Barbed wire fence.

How Writing Has Helped a Convicted Murderer Escape

Writing serves as an escape for all sorts of people. “A lifeboat drifting daily from the fog” is how author Curtis Dawkins has described the therapy of writing.


Many other authors have felt hesitation about giving praise to Dawkins’s book “The Graybar Hotel.” Not because it lacks quality, but because it raises ethical questions.


The cover of book "Greybar Hotel"

Image courtesy of Simon & Schuster


The novel, penned by inmate number 573543, or Dawkins, was written on an electric typewriter that stores no more than 70 pages at Michigan’s Lakeland Correctional Facility.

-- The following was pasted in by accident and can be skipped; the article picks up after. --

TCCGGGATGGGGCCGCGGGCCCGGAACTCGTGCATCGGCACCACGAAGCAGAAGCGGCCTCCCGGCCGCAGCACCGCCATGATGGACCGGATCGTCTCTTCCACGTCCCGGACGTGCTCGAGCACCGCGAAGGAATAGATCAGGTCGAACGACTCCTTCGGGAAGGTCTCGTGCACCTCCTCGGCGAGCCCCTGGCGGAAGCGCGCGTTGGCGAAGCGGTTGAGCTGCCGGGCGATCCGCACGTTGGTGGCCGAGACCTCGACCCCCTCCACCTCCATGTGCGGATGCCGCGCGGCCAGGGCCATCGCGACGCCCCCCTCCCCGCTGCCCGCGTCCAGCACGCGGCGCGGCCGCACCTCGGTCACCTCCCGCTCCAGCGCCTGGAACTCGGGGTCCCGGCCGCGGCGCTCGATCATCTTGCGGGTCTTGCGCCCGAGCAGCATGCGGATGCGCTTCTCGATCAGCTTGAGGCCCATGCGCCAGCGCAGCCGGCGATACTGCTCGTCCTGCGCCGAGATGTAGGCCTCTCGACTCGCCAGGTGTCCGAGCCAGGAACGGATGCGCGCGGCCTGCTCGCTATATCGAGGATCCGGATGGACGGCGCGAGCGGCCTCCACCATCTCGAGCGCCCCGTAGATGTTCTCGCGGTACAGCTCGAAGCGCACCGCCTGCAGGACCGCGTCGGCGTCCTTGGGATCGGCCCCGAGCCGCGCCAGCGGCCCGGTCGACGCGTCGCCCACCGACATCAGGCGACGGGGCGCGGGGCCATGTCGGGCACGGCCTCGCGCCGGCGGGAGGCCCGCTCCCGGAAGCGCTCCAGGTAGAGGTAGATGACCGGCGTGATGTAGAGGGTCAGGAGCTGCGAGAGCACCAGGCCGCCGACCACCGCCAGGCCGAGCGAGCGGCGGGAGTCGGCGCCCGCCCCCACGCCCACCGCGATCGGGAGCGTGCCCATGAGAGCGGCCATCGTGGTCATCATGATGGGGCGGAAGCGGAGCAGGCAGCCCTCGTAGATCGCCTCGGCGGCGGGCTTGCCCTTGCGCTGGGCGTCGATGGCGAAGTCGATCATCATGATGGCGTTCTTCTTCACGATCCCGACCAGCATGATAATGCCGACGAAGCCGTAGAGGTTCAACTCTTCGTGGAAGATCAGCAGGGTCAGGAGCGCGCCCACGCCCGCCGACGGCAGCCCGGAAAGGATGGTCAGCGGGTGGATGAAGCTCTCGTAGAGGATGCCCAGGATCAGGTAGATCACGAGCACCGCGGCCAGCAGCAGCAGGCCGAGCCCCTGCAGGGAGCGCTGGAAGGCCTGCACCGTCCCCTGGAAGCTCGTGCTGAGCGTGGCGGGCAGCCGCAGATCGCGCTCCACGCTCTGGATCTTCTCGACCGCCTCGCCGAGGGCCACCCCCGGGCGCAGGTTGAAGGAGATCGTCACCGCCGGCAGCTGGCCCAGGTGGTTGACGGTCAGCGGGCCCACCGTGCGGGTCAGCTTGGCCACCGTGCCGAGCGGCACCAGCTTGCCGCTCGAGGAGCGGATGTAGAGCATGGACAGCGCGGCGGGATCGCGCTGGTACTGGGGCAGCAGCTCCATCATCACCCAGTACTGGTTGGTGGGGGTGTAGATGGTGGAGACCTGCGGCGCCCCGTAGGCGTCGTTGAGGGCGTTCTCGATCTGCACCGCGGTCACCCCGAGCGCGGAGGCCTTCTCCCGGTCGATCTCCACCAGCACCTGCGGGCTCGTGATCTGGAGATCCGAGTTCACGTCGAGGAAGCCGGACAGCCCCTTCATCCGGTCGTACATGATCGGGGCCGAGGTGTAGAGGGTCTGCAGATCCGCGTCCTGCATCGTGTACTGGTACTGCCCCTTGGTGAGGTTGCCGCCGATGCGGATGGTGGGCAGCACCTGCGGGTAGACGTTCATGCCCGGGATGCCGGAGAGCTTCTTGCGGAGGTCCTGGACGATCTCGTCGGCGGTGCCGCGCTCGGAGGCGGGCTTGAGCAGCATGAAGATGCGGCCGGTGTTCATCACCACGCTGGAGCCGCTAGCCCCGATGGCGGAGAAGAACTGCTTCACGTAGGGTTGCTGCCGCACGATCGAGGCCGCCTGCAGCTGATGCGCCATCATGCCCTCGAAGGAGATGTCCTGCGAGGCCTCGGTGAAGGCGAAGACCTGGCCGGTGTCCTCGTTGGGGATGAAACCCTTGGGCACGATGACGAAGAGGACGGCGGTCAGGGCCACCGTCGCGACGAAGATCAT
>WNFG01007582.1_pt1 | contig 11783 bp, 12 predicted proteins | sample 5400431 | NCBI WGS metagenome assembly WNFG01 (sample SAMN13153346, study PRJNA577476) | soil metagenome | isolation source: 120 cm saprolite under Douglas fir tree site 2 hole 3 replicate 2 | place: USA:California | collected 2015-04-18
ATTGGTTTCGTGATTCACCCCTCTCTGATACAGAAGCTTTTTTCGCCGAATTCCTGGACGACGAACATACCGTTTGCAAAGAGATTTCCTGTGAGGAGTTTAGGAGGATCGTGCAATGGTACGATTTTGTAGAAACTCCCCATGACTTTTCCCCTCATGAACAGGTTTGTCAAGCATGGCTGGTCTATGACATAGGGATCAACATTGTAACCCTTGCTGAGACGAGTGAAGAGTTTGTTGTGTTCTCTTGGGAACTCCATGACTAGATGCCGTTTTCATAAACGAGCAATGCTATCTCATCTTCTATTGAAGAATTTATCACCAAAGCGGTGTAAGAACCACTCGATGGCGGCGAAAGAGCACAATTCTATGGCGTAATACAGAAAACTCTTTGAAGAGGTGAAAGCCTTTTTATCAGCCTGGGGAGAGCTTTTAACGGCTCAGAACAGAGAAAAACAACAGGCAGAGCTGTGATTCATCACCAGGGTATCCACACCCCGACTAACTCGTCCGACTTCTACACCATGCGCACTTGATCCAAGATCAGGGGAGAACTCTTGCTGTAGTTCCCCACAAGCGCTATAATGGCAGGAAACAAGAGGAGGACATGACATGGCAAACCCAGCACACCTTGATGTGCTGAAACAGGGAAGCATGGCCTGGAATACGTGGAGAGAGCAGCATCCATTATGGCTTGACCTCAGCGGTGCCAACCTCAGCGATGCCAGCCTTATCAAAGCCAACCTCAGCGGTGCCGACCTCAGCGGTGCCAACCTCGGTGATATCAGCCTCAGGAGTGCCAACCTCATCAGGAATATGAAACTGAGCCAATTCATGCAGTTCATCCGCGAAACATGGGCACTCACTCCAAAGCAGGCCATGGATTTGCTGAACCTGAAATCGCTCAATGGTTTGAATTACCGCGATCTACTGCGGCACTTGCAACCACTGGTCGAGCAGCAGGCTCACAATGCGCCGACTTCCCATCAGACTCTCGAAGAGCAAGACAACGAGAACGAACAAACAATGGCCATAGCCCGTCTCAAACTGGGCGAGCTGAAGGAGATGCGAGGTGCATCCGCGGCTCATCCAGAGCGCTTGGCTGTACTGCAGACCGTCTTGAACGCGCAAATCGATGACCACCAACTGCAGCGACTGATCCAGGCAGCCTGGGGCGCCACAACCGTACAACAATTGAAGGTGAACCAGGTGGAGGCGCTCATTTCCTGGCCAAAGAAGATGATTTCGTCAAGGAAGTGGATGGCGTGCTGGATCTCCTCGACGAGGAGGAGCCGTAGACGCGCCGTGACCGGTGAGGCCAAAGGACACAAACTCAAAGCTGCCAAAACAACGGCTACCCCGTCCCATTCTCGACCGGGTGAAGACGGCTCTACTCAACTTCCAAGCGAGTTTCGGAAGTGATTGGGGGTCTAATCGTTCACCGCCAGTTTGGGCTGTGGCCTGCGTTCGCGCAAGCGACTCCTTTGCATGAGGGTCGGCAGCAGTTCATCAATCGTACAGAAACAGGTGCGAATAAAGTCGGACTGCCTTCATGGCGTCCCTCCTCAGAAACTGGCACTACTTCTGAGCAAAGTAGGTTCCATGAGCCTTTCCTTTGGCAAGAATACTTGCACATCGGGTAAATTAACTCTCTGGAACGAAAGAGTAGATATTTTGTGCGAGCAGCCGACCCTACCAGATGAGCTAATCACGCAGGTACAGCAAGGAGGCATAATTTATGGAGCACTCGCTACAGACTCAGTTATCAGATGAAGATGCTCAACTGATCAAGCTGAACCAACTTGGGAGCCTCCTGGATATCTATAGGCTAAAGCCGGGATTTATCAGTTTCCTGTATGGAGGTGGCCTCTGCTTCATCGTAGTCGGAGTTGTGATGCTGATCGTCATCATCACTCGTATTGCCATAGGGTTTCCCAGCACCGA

Dawkins is serving life without possibility of parole. He hopes that by publishing this book, he will be able to change his sentence.


What landed him behind bars was a drug-induced binge after breaking sobriety the night before Halloween. After shooting one man and holding another hostage, he surrendered and was promptly taken under arrest.


Photo of author and inmate Curtis Dawkins.

Image courtesy of ABA


Dawkins’s book is a collection of short stories about his life in prison. He was able to get help from his sister, whom he would send stories to, and she would in turn submit the stories to literary magazines.


While several people have enjoyed the stories, Kenneth Bowman, the brother of the murder victim has spoken out against Dawkins’s writing. “I don’t think he should have the right to publish anything. He should be doing nothing in that prison, but going through hell for the rest of his life.”


Header courtesy of Houston Chronicle